Legal context. It is important to report facts correctly, in line with international law. This area, at this time was part of Poland. It is a fact that it was occupied illegally by the Soviet Union from September 1939 on the basis of an agreement made between Hitler's Germany and Stalin's Soviet Union. Further to this internationally unrecognised agreement, the whole of eastern Poland was incorporated into the Soviet Union, including Bilcze Zlote as it was then known. The German occupation from 1942 only added a further layer of illegality. When the area was retaken by the Soviets in 1944, they forced the puppet regime in Poland, (set up by Stalin) to recognise the annexations which occurred in 1945. Lex retro non agit, therefore the area up to 1945 is legally known as Wolyn (Volhyn) and the town as Bilcze Zlote and was in (occupied) Poland. Not the Uraine. Ethnic and political context. Upon occupying eastern Poland in 1939, the Soviet authorities commenced a programme of ethnic cleansing, in fact one of the biggest in history where over 2 million Poles were deported in cattle trucks to Siberia. Only half of them survived the war. When Germany attacked Russia, its former ally in 1942, they conducted genocide primarily against the Jewish population that had been living there since their invitation to come to Poland by the king of Poland, Casimir in 15th century.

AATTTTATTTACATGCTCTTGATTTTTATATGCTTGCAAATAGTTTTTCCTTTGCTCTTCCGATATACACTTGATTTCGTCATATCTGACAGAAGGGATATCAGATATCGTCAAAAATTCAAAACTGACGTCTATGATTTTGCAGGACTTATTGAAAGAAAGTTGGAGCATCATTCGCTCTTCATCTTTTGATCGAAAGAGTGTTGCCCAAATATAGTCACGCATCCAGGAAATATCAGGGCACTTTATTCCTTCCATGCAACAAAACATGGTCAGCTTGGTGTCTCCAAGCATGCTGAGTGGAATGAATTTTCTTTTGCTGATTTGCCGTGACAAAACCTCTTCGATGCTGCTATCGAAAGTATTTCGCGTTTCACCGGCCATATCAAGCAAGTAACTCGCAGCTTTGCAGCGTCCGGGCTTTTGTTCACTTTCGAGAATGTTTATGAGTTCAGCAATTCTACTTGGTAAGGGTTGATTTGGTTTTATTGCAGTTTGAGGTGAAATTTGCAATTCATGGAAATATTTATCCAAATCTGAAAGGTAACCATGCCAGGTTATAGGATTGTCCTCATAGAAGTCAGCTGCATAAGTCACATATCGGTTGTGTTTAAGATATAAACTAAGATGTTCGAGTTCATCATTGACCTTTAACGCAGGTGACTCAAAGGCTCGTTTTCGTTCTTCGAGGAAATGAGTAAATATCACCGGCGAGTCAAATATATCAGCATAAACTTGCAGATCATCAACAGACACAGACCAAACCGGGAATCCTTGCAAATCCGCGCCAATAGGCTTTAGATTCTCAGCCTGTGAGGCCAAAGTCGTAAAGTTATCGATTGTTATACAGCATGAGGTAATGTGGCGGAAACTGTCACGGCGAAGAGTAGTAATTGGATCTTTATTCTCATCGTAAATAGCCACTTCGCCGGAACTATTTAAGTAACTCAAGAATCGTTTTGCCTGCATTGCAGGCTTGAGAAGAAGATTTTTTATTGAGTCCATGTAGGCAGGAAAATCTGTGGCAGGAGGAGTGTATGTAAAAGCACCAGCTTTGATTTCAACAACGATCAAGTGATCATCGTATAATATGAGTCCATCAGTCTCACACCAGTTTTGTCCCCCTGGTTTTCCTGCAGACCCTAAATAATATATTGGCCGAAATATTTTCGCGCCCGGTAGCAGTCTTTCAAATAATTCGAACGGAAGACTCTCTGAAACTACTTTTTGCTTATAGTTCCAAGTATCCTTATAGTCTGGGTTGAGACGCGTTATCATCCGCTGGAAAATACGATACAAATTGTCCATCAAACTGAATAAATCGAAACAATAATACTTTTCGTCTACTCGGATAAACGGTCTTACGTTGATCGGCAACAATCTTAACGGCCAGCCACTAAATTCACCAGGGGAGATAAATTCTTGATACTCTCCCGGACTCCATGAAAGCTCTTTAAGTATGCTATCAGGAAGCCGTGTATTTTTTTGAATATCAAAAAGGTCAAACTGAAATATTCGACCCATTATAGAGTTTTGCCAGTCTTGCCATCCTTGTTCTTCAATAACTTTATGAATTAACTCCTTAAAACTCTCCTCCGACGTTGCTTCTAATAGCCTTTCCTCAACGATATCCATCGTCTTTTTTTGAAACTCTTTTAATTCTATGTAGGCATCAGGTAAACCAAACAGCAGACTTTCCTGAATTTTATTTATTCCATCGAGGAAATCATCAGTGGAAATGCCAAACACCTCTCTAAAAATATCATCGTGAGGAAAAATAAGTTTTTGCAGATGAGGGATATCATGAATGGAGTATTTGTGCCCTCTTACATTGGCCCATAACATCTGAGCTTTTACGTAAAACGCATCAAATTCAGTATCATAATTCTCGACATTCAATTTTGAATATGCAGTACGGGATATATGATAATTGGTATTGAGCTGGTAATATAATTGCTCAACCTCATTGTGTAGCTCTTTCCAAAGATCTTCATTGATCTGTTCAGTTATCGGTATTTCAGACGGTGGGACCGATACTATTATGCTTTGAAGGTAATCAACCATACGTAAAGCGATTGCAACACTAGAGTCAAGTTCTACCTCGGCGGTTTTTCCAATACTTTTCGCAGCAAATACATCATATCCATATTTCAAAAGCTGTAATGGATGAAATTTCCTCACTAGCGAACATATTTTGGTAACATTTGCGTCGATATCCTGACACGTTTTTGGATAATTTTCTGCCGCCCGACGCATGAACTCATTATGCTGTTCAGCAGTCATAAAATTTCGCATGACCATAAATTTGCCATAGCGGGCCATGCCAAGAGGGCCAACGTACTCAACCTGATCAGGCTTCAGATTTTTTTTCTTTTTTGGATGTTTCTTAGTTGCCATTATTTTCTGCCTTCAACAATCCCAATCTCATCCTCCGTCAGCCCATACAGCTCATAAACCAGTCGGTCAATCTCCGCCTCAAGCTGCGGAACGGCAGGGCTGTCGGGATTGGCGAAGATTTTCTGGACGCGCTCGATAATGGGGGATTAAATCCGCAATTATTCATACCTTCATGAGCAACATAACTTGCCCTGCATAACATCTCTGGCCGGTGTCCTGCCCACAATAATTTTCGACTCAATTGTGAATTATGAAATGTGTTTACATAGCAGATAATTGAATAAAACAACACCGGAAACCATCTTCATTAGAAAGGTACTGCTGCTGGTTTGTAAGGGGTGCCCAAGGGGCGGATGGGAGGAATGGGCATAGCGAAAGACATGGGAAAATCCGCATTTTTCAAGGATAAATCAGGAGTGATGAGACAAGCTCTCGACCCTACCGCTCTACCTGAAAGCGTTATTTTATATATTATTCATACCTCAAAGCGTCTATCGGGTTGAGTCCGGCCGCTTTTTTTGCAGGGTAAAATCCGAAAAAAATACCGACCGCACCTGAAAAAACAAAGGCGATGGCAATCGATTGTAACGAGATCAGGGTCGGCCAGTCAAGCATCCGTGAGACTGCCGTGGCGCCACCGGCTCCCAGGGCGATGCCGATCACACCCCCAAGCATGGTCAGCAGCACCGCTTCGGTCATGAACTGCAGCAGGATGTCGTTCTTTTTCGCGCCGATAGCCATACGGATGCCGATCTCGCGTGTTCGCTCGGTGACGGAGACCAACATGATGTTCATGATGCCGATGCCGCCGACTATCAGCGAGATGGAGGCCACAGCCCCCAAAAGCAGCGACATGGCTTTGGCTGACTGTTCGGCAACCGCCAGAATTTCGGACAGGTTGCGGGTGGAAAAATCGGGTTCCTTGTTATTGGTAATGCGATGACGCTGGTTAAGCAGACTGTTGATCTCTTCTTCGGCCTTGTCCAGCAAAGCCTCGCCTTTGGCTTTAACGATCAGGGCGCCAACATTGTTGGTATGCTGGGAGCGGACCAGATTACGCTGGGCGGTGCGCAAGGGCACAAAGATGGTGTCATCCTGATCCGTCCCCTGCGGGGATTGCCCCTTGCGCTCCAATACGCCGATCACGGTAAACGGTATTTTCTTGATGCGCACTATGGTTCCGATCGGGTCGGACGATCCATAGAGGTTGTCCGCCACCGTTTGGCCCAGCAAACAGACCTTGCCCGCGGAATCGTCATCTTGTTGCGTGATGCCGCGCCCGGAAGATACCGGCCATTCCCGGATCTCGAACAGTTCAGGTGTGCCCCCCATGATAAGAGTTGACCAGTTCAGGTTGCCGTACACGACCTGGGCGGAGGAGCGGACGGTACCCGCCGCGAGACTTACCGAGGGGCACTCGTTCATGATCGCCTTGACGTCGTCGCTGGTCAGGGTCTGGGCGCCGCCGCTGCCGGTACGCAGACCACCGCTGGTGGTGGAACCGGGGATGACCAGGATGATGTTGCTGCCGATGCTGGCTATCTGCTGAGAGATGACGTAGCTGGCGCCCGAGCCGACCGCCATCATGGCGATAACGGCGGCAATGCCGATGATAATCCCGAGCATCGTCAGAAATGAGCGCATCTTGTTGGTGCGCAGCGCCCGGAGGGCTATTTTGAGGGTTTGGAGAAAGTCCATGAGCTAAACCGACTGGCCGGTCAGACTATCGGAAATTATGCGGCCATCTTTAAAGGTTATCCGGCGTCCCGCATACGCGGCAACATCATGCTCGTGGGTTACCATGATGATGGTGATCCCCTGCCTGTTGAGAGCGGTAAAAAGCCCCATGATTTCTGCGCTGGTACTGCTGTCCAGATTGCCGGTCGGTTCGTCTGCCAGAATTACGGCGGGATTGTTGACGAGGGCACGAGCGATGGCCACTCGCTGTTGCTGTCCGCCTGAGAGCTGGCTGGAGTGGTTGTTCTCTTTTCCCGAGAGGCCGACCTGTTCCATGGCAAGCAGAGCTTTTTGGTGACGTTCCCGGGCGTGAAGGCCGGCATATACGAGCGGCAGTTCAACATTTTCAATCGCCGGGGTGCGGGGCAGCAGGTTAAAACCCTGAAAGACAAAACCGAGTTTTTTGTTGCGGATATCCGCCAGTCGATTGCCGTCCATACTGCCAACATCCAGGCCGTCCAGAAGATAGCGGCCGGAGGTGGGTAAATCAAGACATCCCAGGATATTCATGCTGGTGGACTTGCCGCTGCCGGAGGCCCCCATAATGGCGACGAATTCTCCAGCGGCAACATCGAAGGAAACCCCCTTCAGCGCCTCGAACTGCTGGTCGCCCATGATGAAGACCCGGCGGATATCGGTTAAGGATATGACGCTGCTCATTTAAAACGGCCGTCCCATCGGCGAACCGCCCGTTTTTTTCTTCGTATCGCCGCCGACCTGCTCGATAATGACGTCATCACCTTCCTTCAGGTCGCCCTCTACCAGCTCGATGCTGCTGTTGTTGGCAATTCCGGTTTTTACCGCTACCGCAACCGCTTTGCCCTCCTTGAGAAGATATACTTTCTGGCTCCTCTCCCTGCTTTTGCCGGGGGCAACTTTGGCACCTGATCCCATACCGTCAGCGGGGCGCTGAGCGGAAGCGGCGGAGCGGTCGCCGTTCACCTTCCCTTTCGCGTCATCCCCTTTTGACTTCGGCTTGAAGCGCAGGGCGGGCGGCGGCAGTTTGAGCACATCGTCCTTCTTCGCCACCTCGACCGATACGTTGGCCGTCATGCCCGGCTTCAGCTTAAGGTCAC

It should however also be noted that the Germans were able to mobilise nationalist factions within the Ukrainian population- The Ukrainian pro-Nazi militia staged pogroms and assisted the Nazis in executions of Poles and Jews. Ukrainian brigades were formed within the German army and the SS which later went on to actively participate in the liquidation of civilians in the Warsaw Ghetto Uprising in 1943 and the Warsaw Uprising in 1944. The Volhyn Genocide, conducted by nationalist Ukrainian forces, with the quiet acceptance of the German occupiers resulted in the massacre of 50,000 civilians, predominantly women and children.
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An incredible discovery. An incredible story.
Red-12531 July 2013
No Place on Earth (2012) is a documentary co-written and directed by Janet Tobias. This film is really three films in one.